As the formal trade agreement dispute filed by the Office of the US Trade Representative in May ramps up, many American dairy farmers and processors may be left wondering – is Canada really limiting US dairy sales?
That’s the question a Hoard’s Dairyman webinar panel pondered June 30, which included guests Mark Stephenson, director of the Center for Dairy Profitability at University of Wisconsin-Madison; Gregg Doud, who previously served as chief agricultural negotiator in the USTR office; and Al Mussell, research lead at Agri-Food Economic Systems in Canada. Corey Geiger moderated the panel.
A heated topic on both sides of the issue, US Trade Representative Katherine Tai filed a dispute with Canada over their allocation of dairy tariff-rate quotas (TRQs) exclusively to Canadian importers. Tai claimed that keeping TRQs mostly limited to Canadian entities who may not use them denies American exporters the ability to get into Canadian markets.
Stephenson said Canada decided not to provide access to their dairy markets due to a constrained quota system, though other commodity markets like lumber are not constrained like dairy. The argument, he said, is that Canada would be better off providing American producers access to those markets and freeing up trade as USTR believes it agreed to when ratifying the US-Mexico-Canada Agreement in 2020.
The USCMA, which took affect July 1 last year, is also the first free-trade agreement with Canada that the US has had on the books that includes dairy because the North American Free Trade Agreement did not address it. The lack of access to Canadian markets, Stephenson said, has frustrated dairy farmers and processors because of a surplus in milk powders and some butter fats, forcing them to find newer markets in Asia and elsewhere to get rid of the extra product.
“The issues are not straightforward,” Stephenson said. “Canada doesn’t want to provide access to dairy markets because that threatens their food system, but their lumber industry wants to sell plywood to the US. It might be acceptable in the greater good to have the US give up some of the potential for our lumber prices … and Canada maybe better off in full by accepting some dairy products from the US.”
Due to skyrocketing demand for dairy products, Doud said Canada, which imports significantly more dairy products than the US, has struggled with their own supply management. He explained that we won’t be able to see the effects of USMCA and whether or not we “got it right” in the trade negotiations until about 10 years from it taking affect – that will be in 2030.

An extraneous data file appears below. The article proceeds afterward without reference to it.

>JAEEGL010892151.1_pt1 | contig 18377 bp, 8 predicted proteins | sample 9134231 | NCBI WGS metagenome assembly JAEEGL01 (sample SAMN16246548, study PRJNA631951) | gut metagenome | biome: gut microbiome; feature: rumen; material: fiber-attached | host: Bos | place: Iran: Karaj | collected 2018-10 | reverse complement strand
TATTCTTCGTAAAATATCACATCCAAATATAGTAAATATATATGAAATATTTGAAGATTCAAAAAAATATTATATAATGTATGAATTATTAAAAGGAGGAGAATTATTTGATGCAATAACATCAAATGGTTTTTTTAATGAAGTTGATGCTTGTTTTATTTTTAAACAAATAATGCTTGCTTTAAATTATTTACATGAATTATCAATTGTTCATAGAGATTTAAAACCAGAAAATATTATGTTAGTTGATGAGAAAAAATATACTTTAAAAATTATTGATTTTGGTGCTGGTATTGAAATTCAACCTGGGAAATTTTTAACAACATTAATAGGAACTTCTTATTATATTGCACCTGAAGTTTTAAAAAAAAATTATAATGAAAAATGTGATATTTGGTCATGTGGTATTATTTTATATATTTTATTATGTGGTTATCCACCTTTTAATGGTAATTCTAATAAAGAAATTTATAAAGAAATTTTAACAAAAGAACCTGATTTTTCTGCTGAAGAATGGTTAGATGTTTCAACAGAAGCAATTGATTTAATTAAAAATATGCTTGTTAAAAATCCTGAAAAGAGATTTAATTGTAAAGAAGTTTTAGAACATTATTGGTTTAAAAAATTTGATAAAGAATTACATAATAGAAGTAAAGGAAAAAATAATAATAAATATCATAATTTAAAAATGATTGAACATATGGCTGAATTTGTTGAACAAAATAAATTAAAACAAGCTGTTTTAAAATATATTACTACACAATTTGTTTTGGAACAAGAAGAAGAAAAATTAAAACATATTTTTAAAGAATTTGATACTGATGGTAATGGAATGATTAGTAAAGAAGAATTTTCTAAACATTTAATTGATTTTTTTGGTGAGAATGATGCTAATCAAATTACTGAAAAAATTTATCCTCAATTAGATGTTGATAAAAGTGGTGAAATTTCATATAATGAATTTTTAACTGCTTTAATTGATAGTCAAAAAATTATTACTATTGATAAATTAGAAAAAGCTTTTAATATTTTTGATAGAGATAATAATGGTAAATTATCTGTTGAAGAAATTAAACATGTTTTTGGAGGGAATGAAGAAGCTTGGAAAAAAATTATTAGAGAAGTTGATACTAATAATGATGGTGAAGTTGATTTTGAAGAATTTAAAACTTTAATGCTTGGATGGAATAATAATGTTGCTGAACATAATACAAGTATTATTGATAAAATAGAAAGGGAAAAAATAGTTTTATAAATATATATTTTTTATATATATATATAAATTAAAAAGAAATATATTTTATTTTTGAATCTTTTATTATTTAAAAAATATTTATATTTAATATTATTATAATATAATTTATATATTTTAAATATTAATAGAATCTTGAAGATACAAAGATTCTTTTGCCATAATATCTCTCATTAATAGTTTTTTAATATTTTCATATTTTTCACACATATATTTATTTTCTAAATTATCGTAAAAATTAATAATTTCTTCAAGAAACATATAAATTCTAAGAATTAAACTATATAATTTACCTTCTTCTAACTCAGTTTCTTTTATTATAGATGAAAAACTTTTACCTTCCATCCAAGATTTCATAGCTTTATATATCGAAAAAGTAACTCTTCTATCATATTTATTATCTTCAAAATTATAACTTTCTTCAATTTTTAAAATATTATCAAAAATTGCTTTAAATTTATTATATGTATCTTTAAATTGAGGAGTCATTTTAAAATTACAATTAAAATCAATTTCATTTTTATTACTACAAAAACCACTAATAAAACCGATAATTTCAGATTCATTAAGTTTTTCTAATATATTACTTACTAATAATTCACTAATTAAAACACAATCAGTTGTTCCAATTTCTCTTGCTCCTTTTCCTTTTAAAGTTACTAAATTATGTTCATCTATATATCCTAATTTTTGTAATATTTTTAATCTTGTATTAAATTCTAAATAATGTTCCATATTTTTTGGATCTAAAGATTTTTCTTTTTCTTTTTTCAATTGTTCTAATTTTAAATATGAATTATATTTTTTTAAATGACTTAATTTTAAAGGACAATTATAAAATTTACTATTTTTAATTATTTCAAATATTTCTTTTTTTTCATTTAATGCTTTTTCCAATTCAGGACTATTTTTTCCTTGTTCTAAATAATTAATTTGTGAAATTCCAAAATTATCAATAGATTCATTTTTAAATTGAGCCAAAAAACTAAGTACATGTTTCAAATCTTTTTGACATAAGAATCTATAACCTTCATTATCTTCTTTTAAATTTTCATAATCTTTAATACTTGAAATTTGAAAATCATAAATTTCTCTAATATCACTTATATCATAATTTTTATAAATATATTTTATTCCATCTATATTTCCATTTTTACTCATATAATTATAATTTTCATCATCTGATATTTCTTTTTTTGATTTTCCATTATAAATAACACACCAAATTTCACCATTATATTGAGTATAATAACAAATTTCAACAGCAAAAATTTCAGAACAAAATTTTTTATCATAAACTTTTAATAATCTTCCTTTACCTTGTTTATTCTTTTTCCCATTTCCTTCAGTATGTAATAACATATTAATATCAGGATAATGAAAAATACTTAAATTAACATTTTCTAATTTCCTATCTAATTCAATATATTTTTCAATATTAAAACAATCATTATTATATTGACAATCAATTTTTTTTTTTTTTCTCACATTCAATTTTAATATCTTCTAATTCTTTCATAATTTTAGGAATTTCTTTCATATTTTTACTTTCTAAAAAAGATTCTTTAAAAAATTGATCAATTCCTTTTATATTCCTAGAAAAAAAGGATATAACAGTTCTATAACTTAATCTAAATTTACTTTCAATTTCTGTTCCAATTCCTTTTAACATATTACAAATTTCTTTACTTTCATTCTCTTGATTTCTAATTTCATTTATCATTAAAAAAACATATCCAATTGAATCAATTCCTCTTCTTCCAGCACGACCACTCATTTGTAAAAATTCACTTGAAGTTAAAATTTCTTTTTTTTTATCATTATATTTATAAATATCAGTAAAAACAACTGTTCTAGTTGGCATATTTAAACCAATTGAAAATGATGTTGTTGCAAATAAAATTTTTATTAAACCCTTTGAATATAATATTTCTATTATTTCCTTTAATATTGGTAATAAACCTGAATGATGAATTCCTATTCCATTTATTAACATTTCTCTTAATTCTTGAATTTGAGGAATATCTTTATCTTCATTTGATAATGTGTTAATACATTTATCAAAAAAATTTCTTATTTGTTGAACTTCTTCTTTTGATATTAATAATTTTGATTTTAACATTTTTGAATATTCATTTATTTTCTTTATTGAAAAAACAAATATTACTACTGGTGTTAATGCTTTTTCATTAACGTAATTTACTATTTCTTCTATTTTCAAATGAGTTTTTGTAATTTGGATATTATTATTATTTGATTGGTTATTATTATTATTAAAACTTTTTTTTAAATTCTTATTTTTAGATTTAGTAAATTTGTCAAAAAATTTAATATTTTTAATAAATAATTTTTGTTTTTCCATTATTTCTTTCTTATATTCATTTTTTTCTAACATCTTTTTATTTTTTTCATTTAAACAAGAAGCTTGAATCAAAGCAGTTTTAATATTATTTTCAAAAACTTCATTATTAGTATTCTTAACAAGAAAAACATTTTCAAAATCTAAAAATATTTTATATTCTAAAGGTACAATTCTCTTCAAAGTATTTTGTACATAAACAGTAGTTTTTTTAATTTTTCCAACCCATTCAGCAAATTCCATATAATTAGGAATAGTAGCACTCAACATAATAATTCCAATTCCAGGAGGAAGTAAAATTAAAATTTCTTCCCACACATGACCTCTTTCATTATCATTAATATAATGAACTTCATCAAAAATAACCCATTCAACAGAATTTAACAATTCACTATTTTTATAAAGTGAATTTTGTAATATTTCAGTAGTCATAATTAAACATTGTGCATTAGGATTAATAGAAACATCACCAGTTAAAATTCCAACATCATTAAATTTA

Doud added that a proper dispute mechanism should have been built into USMCA’s language, causing some confusion among those in the dairy industry about what the dispute motion means and what effects it may have. Tai has since established a dispute settlement panel that will review the case.
“Let’s try to create a mechanism, when we have a situation where we have a disagreement, that we can work this out in short order,” Doud said. “We all understand the importance of getting this relationship right between the US and Canada and dairy. But to me, almost more important is whether this dispute mechanism is going to work. This is going to be an interesting and important test … from the US perspective because in the 21st century, we would call (USMCA) a gold standard agreement.”
Mussell, a Canadian citizen, said it’s unfortunate that this has been escalated to a dispute. He added that many of the TRQ numbers and nuances have been confused because the USMCA came into effect towards the end of the Canadian fiscal dairy year, which runs from Aug. 1 to July 31, causing the year’s quotas to be prorated for 2020 in preparation for USMCA. The pandemic’s market disruptions also played a role in delayed establishment of agreements with TRQs, he said.
Canada will continue to have an increased interest in exports, Mussell said, adding that the country is “committed” to increasing market access for the US and other countries, but they’re also keeping a delicate balance of supply and demand. He also said that Canada will continue to uphold the Comprehensive and Progressive Agreement for Trans-Pacific Partnership (CPTPP), which connects Canadian trade to Australia, Brunei, Chile, Japan, Malaysia, Mexico, New Zealand, Peru, Singapore and Vietnam.
“Canada’s milk marketing system, which has quite a number of distinct similarities to US milk marketing, is predicated on supplying the domestic demand. While it is painful, Canada has committed to increase access to dairy imports from the US, European Union and the CPTPP countries,” Mussell said. “From my perspective as an agricultural researcher, I see nothing in this agreement that’s adverse to Canada’s current dairy import practices.”